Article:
“Words in Water and Stone.” Fiction by Joan Haladay.

     I am privy to their secrets: The cooing of pigeons.  The heavy breaths of laden down housewives hoisting a grocery sack under each arm and a child on their back.   The mutterings of old men on their way to cheat at cards.  The laughs and lusts of young husbands on their way to or from the office.  The fantasizing of laborers eating lunch in the open air.  The mating cries of cats in heat.  The abundant eyes and lips of lovers.   The shouts, cries, and laughter of children.   The whispers of adulterers.   The rustlings of squirrels.   The wispy wings of passing angels.  The plots behind the blaring voices of politicians.   The coquettishness of girls.   The bravado of adolescents.   The barking of dogs.   The moaning of wind.   The ravings of drunks.   The prophecies of lunatics and saints.  The warm-up scales of street singers.   The seductiveness of hawkers and vendors.   The temptations of devils.  The germ manifestos of artists and bohemians.  

      I am the first to know of rebellions and elopements, the meeting places for trysts, scandals, financial shocks, shifts in weather, divorce, illegitimate births, abortions, clandestine meetings, murder, theft, mercy killings, war, marriages, incest, broken hearts, poems, and jealousy.   Shit upon and cooed at by pigeons.  Hosed down by the park cleaner in the dry season and by torrents in the rainy months.  A first memory of snow, it was one of my purest erotic experiences.

     Along the way, I learned the sounds and words of nature and human speech.    Alone during the darkest wee hours, I practiced the sounds with the tools of water, marble, and stone until I had a replica and an enhancement of their languages.  Some might call it onomatopoeia, others the language of the fountain or water poetry.

     Along the way, I learned the sounds and words of nature and human speech.    Alone during the darkest wee hours, I practiced the sounds with the tools of water, marble, and stone until I had a replica and an enhancement of their languages.  Some might call it onomatopoeia, others the language of the fountain or water poetry.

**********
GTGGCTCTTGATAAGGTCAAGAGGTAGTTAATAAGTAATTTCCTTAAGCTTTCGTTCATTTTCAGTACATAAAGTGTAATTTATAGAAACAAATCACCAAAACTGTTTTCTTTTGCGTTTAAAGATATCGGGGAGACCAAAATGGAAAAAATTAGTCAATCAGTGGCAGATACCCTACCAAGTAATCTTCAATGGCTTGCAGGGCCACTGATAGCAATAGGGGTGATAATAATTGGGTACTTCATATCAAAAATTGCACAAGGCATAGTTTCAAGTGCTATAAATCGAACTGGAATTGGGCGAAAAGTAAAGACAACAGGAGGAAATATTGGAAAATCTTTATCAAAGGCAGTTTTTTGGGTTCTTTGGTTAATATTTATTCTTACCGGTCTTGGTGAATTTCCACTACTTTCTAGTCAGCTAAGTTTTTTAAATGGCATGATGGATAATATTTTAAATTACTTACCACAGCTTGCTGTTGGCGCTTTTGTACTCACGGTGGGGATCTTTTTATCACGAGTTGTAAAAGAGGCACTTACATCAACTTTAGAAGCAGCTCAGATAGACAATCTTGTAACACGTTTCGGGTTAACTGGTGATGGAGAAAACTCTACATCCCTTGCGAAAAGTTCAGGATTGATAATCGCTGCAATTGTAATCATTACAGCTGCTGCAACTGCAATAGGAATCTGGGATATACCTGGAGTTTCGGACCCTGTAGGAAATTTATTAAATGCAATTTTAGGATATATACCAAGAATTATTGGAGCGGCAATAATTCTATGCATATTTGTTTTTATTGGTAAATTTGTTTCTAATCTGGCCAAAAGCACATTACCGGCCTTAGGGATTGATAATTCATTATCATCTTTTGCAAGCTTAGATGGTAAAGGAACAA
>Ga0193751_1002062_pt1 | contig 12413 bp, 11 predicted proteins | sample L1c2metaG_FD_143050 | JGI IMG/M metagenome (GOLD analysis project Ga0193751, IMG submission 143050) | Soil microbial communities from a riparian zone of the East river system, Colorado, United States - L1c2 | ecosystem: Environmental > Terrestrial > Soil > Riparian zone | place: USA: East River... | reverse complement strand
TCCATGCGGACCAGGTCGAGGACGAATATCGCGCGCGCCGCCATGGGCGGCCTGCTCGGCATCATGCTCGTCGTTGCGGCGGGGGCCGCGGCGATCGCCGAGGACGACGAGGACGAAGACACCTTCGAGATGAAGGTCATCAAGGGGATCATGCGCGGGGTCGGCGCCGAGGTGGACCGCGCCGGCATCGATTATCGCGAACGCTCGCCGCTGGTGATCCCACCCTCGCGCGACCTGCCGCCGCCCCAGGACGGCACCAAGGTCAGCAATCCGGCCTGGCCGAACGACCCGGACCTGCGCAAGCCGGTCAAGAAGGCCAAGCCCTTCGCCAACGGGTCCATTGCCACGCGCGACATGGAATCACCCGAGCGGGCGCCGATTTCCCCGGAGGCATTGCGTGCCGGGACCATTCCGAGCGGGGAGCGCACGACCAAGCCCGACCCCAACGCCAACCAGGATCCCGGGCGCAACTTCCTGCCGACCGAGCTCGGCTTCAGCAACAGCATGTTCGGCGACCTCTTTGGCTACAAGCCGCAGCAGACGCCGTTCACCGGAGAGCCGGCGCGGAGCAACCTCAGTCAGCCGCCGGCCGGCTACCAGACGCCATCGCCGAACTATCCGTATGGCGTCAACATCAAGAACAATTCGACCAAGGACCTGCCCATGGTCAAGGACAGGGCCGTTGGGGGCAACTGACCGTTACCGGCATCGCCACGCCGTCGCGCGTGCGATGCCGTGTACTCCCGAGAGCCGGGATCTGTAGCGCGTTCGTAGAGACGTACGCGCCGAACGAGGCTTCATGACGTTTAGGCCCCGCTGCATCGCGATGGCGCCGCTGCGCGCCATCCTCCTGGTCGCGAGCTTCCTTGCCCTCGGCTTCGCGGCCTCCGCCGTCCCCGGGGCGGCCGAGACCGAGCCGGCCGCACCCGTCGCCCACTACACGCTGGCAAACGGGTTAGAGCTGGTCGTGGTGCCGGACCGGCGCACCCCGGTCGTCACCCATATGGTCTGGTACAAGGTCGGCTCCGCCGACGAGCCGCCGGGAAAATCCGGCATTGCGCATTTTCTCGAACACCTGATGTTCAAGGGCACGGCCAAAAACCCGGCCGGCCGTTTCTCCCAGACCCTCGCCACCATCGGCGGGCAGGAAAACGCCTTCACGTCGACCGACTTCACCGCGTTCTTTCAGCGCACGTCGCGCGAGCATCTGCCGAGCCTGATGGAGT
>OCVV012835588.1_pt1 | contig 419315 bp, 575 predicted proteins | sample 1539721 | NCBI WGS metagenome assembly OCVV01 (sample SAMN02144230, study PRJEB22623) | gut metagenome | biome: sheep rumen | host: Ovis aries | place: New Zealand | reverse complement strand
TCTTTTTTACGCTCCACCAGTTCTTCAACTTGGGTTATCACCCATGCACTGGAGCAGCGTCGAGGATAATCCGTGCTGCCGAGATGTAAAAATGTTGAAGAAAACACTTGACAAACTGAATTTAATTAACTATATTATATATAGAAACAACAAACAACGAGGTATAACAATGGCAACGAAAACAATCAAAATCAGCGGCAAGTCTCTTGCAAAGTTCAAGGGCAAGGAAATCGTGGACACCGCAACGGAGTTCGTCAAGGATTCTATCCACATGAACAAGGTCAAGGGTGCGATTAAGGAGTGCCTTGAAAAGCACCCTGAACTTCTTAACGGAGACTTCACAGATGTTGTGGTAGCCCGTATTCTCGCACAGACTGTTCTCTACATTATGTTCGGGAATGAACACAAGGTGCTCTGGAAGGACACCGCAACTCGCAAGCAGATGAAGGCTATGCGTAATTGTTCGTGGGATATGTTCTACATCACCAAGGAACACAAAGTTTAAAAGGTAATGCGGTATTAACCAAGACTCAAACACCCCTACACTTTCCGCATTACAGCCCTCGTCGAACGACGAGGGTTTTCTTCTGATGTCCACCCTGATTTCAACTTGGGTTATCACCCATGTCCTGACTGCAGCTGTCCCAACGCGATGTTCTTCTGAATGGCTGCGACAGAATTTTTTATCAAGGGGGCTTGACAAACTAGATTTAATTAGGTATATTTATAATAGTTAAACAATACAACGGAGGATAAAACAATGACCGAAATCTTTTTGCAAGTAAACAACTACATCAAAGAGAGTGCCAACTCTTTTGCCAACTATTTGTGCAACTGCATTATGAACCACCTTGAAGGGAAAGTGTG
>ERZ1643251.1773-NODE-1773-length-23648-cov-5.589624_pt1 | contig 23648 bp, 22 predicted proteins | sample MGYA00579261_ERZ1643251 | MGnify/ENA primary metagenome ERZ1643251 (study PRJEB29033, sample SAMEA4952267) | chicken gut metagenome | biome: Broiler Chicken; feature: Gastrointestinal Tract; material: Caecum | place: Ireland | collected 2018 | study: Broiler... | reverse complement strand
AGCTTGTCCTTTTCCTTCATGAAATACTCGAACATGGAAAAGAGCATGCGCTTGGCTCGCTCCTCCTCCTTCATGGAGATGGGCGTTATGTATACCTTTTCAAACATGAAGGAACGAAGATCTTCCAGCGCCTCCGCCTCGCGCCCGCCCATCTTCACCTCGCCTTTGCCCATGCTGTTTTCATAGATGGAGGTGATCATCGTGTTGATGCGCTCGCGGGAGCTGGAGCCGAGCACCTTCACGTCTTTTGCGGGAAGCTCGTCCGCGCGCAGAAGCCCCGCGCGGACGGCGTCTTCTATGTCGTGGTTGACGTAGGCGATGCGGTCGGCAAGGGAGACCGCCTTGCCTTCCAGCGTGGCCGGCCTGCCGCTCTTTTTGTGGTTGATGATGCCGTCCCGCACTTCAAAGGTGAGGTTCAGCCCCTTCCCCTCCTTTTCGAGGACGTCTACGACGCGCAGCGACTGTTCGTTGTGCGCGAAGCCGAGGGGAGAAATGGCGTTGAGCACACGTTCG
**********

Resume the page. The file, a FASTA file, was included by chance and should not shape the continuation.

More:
My life is both unchanging and varied.  I can’t travel, but I live vicariously through eavesdropped lives and tales.  My admirers have been many and my lovers regenerate even as I age.  Some leave me gifts: bouquets, garlands, helium balloons, New Year’s finery, jewels, party leftovers and favors, goldfish and turtles, food treats, hats.  I have tasted pumpkin gelato, Portuguese red wine, hot chestnuts, Thai takeout, and a myriad of seafood. 

     For a brief interval, a summer subletter made me a new chapeau every night.  They were woven and sewn, glued and folded.  Some were fabric and wool, others straw and paper, or bits of lace that she called a mantilla.  Few lacked ornaments: plumes and feathers, vintage hat pins, silken flowers, metal buttons, ribbons and scarves.  I was much photographed then.  Sketched too- especially by their creator who kept a blank book visual diary of my heady adventures.    

      When the artist left, she donated the headwear as the nucleus of a museum exhibit.  She made me one new replacement as a parting gift- a stylish all-weather helmet.  I wore it proudly until a passing cyclist claimed it to avoid a ticketing spree on the avenue that night.   He promised to return it, but so far I’ve not caught sight of it or him.   I can’t really fault him.  It was a charming good-luck helmet with sun and moon replicas and tiny lustrous stars in a celestial blue firmament.  It would suit any traveler in need of aesthetic protection.  And I can’t travel. 

     One night, while confiding my plight in soliloquy to a full moon, a voice responded.

     “Cool.  A talking fountain.”

For the first time in my watery life, I exchanged words with a human being.  I had mastered their language and been understood.  Over time, this adolescent became a friend.  In late night conversations after he’d leapt over the low, locked grillwork gate, we shared hopes, dreams, wishes, longings, desires, and ambitions.  He taught me written language through chalk pictographs and on-slate words.  My experience should lack nothing, so he rubbed board and fabric books against my marble and stone before moving on to parables, stories, and tales.  In exchange, he was eager to hear all my overheard accounts of life experiences that he could still only imagine.  I learned of nuance, taboos, illicit experiences, subtlety, and age appropriateness.  They were social rules and fruits of his literary experience. 

     “A lot of it’s hogwash,”   he said. 

      He had to explain that word for me.  First, he drew the creature.  Next, he explained the swill part.  Kitchen scraps for hogs. 

       “Sort of like me?  I get a lot of food remains too.”

      “Nothing like you.  You’re  a gazelle of fountains and never spout nonsense.”

      “But I’ve a lot to learn.  Travel would help me.”


   “A lot of the daytime bench people talk about vacations in foreign countries.  They use words like breathtaking, exotic, authentic, quaint, charming, and old country.  They show each other photographs.  I’ve seen many other far-away fountains.   I’d like to meet them.”